2. The method according to claim 1, further comprising heat treating the alloy at a temperature of between 800 C. and 1200 C. in an oxidizing atmosphere.
3. The method according to claim 1, wherein the Ca-containing layer is applied as a Ca-containing compound in the form of calcium carbonate, calcium nitrate, calcium stearate, calcium-rich colloidal dispersion or in the form of calcium oxide or mixtures of such oxides or combinations thereof.
4. The method of claim 3, wherein the Ca-containing compound is in the form of a fluid, a gel or a powder.
5. The method of claim 4, wherein the Ca-Containing compound is a colloidal dispersion with a Ca-content of approximately 0.1 vol. %.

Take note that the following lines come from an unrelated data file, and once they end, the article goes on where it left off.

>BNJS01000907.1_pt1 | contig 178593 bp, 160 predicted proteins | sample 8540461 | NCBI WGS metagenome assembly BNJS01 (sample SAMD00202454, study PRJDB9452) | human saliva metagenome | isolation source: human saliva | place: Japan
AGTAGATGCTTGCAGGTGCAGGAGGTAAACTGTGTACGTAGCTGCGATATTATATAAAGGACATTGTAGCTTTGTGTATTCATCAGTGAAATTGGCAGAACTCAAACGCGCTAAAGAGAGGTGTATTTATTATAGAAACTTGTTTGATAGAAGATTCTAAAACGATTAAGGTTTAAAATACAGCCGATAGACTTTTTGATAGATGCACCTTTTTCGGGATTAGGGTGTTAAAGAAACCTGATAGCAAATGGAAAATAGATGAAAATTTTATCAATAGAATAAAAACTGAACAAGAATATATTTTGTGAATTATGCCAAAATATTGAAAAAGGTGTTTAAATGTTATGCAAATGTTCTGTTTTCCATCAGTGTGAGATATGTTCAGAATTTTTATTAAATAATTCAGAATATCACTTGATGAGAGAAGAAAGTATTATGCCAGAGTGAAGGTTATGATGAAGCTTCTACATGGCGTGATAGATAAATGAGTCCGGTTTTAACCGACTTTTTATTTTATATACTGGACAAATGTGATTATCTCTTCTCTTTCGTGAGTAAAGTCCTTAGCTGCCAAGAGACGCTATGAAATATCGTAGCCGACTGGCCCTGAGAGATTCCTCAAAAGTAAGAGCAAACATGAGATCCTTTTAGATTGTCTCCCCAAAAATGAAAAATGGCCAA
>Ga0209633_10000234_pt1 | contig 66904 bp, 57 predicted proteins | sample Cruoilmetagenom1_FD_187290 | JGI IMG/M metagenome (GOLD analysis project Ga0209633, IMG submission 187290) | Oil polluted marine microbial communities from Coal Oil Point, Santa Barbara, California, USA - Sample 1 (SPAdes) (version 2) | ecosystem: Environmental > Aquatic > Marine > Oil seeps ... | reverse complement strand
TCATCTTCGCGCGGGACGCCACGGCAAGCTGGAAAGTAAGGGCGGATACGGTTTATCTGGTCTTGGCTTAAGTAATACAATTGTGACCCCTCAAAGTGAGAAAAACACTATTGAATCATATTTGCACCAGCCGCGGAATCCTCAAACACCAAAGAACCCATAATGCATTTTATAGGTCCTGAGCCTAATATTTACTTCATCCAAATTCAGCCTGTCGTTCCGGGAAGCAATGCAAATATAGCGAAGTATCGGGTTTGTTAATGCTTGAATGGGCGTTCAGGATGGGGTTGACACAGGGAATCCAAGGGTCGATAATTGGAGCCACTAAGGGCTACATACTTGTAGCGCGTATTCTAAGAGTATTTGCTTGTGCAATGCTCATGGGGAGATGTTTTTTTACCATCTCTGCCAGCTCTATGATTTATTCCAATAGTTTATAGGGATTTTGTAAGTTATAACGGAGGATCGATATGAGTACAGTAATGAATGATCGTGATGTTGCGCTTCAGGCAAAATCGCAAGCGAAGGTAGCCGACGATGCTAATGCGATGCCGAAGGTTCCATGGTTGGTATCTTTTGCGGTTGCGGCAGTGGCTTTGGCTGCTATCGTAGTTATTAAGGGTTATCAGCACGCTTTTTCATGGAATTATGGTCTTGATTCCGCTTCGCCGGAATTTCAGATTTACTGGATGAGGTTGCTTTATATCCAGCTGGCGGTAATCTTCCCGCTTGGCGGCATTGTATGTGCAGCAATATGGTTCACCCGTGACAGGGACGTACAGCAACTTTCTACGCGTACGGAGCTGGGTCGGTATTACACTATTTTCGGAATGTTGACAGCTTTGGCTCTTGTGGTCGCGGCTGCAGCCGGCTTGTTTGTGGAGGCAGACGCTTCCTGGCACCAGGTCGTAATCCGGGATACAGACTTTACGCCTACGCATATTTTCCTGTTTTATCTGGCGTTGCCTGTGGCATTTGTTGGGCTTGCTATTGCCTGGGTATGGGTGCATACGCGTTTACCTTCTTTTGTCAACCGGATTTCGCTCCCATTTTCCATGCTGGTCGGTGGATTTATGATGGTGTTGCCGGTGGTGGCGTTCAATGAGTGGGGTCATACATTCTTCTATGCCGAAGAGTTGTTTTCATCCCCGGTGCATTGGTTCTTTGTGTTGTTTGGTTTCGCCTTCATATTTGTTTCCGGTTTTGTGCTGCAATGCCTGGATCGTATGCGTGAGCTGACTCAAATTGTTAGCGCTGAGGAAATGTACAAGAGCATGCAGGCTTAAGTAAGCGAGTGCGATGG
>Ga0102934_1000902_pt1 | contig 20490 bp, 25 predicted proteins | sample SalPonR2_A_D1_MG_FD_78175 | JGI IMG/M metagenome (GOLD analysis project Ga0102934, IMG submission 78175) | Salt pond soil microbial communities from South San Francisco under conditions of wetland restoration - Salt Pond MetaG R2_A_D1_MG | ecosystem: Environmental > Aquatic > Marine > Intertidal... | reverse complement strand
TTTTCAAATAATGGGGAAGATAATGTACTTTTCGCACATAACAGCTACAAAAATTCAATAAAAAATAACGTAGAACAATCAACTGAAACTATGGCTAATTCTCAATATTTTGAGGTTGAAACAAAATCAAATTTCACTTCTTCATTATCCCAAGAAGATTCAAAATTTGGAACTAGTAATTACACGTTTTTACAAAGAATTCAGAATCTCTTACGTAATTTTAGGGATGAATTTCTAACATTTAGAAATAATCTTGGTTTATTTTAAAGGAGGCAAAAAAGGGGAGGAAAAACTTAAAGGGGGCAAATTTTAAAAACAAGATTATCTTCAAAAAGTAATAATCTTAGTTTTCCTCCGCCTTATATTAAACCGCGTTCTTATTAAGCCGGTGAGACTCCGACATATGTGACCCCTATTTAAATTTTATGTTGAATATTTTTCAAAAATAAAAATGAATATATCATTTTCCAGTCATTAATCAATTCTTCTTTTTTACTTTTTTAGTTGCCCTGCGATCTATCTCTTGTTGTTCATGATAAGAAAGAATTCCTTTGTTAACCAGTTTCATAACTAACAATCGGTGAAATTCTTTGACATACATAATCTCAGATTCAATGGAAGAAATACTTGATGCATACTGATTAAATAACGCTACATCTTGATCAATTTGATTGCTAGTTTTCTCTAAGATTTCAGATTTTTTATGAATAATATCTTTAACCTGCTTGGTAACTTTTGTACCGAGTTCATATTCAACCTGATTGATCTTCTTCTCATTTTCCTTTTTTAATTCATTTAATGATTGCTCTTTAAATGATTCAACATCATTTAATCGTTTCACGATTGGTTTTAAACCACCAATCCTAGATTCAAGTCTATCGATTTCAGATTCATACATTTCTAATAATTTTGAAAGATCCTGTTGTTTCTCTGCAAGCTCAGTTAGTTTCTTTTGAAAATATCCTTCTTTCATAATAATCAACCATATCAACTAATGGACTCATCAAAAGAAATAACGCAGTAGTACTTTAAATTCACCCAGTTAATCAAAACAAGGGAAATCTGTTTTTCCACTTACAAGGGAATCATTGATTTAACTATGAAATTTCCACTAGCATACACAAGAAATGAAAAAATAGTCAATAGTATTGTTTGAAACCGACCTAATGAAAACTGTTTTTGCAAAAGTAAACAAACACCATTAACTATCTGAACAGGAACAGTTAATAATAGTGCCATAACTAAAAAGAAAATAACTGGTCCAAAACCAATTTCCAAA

6. The method according to claim 1, wherein the FeCrAI alloy is a strip, a bar, a wire, a tube, a foil or a fiber.
7. The method of claim 1, wherein the heat treatment is performed at 8501150 C.
8. The method of claim 1, wherein the Ca-containing layer has a thickness of between 10 nm and 3 microns.
9. The method of claim 8, wherein the thickness is between 10 nm and 500 nm.
10. The method of claim 9, wherein the thickness is between 10 nm and 100 nm.
11. The method of claim 1, wherein the composition includes 0.1 wt. % to 1 wt. % Ca.
12. The method of claim 1, comprising at least one drying step at a temperature below approximately 200 C.
13. The method of claim 1, comprising applying at least two Ca-containing layers, wherein Ca-containing compounds in a first Ca-containing layer differ from Ca-containing compounds in a second Ca-containing layer.